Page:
University of Arkansas, Fayetteville Division of Agriculture


Swine industry, stress, pig health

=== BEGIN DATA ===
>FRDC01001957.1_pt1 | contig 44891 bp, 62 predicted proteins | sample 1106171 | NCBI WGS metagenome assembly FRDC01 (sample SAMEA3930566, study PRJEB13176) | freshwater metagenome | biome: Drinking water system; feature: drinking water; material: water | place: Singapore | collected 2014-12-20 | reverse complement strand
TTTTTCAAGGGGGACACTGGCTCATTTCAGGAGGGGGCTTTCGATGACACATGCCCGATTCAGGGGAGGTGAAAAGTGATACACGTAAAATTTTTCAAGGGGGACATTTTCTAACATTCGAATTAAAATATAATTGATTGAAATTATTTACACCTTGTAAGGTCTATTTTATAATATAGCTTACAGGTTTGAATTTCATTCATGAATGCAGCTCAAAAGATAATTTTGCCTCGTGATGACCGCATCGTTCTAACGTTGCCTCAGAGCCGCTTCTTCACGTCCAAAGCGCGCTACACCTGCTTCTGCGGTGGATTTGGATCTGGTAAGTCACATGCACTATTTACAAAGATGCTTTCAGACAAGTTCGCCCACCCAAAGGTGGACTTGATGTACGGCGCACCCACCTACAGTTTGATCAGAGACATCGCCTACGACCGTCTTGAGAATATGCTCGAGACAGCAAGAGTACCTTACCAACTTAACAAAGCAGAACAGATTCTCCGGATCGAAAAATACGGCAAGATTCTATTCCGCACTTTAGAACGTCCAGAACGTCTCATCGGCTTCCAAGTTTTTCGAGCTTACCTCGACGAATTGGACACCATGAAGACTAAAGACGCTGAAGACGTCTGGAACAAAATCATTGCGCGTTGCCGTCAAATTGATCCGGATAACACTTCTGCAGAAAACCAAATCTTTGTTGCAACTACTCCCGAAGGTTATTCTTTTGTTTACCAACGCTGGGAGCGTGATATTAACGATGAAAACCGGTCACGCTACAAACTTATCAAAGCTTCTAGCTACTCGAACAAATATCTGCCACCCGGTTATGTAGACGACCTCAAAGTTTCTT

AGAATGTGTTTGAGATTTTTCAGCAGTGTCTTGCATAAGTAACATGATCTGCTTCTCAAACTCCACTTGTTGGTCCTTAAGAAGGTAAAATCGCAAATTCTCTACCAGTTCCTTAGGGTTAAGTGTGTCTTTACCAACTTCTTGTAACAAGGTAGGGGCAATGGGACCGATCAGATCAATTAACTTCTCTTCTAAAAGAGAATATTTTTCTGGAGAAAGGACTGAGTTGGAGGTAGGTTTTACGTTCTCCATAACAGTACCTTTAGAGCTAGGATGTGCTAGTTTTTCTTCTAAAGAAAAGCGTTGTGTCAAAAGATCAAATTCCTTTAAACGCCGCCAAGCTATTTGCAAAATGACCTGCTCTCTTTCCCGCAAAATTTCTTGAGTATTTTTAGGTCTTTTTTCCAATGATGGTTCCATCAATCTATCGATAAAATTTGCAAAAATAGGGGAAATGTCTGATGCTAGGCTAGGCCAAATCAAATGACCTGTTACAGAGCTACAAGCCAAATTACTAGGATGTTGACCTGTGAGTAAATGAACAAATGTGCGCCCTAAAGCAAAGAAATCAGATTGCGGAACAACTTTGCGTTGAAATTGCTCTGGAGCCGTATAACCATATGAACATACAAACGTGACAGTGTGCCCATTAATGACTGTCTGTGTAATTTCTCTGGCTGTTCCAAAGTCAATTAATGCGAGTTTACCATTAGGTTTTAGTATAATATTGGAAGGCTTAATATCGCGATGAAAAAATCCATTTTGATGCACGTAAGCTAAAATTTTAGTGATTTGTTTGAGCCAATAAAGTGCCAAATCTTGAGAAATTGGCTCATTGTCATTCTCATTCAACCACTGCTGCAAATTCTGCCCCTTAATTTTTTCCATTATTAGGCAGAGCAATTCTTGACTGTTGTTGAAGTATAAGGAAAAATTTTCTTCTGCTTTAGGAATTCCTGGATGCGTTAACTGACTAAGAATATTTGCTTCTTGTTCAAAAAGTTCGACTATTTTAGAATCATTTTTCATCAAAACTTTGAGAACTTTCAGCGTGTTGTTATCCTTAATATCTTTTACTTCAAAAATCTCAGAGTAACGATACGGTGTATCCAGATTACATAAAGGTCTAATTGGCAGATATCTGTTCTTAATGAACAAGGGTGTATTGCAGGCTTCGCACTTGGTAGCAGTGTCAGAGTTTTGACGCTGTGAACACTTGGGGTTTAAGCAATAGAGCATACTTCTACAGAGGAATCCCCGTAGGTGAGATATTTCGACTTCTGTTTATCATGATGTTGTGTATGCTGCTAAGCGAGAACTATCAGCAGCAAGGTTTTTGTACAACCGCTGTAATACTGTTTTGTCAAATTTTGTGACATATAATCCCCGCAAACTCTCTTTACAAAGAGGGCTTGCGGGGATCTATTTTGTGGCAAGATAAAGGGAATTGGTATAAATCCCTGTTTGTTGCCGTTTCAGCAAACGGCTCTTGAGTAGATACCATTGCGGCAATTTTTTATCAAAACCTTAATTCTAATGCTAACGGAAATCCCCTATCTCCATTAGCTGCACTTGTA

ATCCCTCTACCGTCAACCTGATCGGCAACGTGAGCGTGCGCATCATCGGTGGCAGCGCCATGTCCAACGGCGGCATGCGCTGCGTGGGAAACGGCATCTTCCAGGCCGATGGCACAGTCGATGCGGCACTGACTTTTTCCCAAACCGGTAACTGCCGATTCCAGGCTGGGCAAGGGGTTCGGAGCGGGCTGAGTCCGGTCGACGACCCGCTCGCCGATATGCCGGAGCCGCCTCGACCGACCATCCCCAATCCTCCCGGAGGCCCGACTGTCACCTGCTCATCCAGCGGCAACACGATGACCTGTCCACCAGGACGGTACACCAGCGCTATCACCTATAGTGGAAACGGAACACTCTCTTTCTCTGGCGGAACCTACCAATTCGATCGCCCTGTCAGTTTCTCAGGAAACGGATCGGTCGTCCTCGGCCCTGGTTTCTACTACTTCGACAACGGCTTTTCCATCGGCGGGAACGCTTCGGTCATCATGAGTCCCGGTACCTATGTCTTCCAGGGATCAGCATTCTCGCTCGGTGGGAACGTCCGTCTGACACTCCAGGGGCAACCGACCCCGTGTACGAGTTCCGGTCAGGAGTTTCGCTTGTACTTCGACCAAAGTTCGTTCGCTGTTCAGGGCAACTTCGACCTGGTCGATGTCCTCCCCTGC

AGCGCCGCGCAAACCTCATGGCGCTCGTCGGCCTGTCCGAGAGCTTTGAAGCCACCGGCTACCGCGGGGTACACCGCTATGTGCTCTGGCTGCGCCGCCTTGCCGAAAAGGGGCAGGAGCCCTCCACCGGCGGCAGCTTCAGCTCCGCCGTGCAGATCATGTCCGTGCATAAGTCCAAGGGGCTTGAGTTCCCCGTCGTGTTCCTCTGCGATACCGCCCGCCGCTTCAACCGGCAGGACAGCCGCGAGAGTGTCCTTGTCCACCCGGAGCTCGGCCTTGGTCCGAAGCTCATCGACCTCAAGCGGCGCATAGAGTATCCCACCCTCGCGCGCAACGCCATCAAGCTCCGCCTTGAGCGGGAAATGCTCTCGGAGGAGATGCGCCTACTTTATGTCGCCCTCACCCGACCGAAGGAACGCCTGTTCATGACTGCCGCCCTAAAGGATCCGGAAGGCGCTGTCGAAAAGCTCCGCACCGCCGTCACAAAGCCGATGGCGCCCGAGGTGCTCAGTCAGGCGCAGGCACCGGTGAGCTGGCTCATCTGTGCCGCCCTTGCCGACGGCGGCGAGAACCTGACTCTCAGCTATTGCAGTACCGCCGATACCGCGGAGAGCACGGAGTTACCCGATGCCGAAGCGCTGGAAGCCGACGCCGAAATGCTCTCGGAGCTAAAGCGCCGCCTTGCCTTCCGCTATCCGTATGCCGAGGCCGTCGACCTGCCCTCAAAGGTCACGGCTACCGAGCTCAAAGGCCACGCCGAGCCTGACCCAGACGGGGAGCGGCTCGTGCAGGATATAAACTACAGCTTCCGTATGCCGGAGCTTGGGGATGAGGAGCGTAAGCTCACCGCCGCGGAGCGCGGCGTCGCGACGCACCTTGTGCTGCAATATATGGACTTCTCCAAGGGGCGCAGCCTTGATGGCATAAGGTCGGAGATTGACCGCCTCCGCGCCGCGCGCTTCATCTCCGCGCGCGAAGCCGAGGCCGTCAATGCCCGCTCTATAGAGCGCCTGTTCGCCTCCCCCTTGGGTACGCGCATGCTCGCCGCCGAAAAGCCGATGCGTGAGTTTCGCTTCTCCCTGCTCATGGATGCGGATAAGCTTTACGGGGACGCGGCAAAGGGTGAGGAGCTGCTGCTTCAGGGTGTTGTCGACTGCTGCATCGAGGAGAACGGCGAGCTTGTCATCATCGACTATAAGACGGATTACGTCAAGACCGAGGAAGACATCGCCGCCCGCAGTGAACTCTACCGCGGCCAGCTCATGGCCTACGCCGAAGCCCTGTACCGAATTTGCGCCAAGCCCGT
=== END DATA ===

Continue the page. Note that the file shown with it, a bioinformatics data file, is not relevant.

Crossbred barrows and gilts (n = 36), weighing 16.59 ± 2.1 kg, were used to test the effects of stressing a pen mate on the physiological responses of growing pigs. Pigs were randomly allotted to 6 groups after stratifying according to gender, litter origin, and body weight. Dominance order was determined within each group, and 1 to 3 d prior to the stress treatment the most- and leastdominant pigs within a group were fitted with indwelling catheters in their vena cavas. Over 3 d, groups were either: 1) isolated from audile and visual contact with stressed pigs in a separate room (non-stressed control); 2) separated by a curtain from visual contact with stressed pigs; or 3) allowed to maintain audile and visual contact with stressed pigs. Blood samples were collected 30, 15, and 0 min before exposure to the stressor (snout-snare) treatment and again at 1, 2, 3, 4, 5, 7.5, 10, 15, 20, 25, and 30 min after stressor application. Serum cortisol and plasma glucose, lactate, and nonesterified fatty acids (NEFA) concentrations were measured. There were no treatment × sampling-time interactions (P > 0.17) for concentrations of cortisol, glucose, lactate or NEFA, nor were these metabolites affected by stressor treatment (P > 0.42). Humoral measures of the stress response were not affected by visual and/or audile contact with pen mates undergoing a stressful event.